Consuming a mere 640 calories a day probably doesn’t sound appealing or sustainable, but if you have psoriatic arthritis (PsA) and your body mass index (BMI) is in the obese category then it might be worth a shot — even if you only stick with it for a few months.
In a new study, published in Arthritis Research & Therapy, medically obese PsA patients who were put on a very low calorie diet for 12 to 16 weeks saw major improvements: Their swollen joint count decreased, CRP (an inflammation marker) decreased, and overall health, pain, and fatigue got better.
The study was relatively small, as it included just 41 PsA patients from Sweden. Participants agreed to subsist on four daily servings of a powder that could be dissolved in water and consumed as shakes or soup. After 12 or 16 weeks, depending on a person’s initial BMI, regular food was slowly reintroduced but restricted so that daily calorie intake would remain low enough to promote further weight loss.
Six months after the study began, the average BMI had decreased from 35.2 (very obese) to 29.7 (overweight) — and nearly 54 percent of patients had reached minimal disease activity (up from about 30 percent when the study began).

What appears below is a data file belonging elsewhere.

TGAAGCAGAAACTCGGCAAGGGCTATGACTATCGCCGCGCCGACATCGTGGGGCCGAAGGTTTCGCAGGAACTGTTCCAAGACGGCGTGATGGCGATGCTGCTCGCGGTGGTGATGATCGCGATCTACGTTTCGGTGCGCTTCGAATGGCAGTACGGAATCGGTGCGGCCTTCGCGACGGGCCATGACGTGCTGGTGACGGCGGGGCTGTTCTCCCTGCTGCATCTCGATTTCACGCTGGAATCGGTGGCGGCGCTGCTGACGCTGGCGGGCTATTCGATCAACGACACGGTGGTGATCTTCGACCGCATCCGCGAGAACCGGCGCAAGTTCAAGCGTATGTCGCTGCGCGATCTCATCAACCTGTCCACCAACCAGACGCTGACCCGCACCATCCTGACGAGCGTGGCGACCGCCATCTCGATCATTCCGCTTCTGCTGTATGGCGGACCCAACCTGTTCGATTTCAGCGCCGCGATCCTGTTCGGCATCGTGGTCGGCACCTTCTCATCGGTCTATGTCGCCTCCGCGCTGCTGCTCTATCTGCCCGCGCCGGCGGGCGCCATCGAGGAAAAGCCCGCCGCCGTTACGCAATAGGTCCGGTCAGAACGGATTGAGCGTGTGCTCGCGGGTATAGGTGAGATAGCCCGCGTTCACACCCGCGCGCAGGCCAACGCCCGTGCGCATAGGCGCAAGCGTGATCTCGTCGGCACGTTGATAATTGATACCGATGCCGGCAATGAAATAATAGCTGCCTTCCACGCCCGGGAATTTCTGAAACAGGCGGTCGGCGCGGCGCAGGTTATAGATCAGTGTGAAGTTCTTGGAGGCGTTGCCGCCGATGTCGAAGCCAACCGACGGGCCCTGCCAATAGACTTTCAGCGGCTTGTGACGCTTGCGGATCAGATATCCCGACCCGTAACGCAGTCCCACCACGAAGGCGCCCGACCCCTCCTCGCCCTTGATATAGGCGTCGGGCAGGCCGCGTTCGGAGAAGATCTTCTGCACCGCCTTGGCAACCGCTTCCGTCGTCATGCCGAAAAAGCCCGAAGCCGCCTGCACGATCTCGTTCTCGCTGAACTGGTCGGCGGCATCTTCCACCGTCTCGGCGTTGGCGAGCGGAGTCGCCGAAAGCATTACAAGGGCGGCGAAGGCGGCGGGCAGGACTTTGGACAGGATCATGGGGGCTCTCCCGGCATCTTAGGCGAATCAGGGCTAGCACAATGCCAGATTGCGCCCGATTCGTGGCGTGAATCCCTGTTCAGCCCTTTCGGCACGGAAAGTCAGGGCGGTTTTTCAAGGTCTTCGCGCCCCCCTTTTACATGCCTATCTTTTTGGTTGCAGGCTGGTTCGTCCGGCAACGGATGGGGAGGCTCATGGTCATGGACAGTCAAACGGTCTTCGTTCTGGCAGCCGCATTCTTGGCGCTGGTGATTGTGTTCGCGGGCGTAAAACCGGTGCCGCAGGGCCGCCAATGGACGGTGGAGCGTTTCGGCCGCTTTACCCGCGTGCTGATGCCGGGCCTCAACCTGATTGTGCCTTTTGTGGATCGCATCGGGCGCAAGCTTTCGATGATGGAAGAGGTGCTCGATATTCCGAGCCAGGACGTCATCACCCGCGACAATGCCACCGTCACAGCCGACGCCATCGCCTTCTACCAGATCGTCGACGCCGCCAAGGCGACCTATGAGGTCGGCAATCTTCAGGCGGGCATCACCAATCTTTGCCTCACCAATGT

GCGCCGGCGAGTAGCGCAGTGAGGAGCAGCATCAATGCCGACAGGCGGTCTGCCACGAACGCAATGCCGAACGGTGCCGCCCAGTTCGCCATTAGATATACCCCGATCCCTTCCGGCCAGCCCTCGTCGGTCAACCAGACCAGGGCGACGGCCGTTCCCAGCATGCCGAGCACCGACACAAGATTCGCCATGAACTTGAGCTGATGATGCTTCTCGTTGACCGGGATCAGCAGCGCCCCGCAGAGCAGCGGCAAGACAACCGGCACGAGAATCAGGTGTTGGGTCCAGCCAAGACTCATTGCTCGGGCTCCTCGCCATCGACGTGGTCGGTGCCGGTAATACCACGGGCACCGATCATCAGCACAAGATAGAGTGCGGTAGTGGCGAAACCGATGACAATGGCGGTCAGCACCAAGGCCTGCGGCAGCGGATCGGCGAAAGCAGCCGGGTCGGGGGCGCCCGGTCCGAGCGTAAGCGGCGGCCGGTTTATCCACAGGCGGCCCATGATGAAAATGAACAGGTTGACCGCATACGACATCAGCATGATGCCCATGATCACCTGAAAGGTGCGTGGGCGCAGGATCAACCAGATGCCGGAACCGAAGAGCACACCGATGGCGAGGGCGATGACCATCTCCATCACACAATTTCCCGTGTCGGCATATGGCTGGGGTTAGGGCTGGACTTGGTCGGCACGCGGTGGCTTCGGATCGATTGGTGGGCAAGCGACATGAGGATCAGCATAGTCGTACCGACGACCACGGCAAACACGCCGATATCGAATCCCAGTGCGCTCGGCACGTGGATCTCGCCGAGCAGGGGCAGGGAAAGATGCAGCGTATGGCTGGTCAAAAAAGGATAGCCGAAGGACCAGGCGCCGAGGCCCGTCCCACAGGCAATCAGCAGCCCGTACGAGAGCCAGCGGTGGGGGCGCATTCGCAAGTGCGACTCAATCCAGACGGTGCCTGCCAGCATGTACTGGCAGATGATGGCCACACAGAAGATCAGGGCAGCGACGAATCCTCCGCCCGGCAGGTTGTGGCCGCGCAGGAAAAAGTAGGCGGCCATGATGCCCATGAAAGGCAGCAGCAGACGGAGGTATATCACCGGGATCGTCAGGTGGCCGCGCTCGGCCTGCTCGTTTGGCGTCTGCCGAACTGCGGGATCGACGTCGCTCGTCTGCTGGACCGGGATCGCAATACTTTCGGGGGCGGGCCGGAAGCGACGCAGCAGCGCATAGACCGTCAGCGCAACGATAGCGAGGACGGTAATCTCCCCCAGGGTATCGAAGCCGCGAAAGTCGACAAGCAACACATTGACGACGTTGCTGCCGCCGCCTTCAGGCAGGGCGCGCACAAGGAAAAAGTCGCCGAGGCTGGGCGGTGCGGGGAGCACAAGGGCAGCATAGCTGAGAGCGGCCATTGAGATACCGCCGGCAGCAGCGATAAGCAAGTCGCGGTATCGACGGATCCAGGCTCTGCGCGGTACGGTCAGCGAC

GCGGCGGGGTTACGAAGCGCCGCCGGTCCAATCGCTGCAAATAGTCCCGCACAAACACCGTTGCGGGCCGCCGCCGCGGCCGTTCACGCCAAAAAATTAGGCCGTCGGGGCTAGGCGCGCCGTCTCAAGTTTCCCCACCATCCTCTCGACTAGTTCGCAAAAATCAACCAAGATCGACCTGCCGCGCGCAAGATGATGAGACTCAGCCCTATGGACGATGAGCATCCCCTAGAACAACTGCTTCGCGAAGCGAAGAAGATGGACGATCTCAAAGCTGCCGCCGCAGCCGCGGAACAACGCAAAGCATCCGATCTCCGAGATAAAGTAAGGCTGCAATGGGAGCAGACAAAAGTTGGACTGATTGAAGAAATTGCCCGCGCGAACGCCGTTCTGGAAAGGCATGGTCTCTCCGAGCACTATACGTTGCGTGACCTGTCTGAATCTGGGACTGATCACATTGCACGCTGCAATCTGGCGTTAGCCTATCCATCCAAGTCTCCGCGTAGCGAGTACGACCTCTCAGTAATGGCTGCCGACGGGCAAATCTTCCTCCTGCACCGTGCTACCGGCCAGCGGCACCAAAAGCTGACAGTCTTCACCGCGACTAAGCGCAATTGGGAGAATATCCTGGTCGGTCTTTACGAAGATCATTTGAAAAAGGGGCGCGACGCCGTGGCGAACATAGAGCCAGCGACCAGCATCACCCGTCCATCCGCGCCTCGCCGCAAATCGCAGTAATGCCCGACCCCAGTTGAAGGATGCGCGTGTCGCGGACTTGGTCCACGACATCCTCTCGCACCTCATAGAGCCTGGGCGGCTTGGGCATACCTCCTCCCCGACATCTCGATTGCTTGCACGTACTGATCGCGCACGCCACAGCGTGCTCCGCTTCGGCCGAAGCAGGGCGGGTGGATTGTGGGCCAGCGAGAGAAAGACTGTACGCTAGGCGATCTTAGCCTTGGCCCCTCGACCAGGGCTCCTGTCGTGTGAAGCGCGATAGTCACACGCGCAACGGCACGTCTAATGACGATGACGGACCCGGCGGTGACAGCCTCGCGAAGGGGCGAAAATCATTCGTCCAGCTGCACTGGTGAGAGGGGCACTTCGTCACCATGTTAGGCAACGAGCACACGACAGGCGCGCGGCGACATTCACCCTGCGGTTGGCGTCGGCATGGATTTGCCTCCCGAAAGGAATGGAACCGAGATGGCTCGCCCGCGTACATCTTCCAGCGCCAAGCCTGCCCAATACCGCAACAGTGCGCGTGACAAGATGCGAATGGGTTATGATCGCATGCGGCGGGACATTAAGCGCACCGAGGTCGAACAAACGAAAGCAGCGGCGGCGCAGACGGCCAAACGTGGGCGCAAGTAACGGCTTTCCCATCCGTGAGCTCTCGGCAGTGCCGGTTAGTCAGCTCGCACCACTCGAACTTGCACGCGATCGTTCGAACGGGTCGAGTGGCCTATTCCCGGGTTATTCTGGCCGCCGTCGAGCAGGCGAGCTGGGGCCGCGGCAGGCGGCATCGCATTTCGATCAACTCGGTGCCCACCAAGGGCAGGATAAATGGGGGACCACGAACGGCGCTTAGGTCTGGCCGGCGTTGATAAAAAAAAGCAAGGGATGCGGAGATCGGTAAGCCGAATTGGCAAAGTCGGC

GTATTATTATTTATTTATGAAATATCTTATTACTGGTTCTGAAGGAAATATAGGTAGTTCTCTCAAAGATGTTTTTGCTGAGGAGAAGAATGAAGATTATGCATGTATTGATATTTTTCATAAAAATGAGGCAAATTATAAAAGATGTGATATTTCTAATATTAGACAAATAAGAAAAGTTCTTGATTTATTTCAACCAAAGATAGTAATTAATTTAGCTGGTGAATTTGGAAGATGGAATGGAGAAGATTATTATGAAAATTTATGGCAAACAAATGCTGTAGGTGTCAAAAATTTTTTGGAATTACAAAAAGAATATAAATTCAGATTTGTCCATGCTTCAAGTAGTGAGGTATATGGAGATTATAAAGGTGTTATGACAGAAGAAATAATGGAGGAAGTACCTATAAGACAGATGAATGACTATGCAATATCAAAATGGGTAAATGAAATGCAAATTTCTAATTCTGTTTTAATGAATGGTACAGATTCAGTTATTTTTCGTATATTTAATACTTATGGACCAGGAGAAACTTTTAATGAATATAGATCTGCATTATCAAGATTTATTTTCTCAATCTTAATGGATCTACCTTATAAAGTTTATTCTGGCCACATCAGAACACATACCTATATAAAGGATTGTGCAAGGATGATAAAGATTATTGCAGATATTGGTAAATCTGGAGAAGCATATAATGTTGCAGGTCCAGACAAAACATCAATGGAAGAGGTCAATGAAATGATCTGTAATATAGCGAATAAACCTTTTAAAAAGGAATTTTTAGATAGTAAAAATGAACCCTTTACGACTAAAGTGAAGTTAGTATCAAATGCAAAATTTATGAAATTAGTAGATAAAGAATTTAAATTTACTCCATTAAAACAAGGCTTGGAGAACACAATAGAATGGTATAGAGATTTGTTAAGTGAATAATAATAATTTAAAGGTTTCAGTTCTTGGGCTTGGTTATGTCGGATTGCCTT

If you think that drastically cutting calories would be torturous, don’t be so sure. After the experiment ended, the overwhelming majority of participants rated the initial very low calorie (powder-based soups and shakes) phase as “much easier than expected” or “easier than expected;” they actually said that transitioning back to normal food was harder.
Although the exact mechanisms aren’t known, obesity is probably linked to PsA disease activity because fat cells release chemicals that are pro-inflammatory. That, in turn, may lead to more inflammation in the skin and joints.
It’s also possible that “pain and skin disease can induce a vicious cycle of lowered physical activity and over-eating, leading to obesity and further reduction of the mobility and physical activity,” the study authors wrote. “Efficient weight loss treatment could help reverse this process.”
The authors concluded that this type of treatment is “effective, safe, and well tolerated.” Still, extremely low-calorie diets aren’t advisable for everyone, so if you’re thinking of trying one be sure to talk it over with your health care provider first.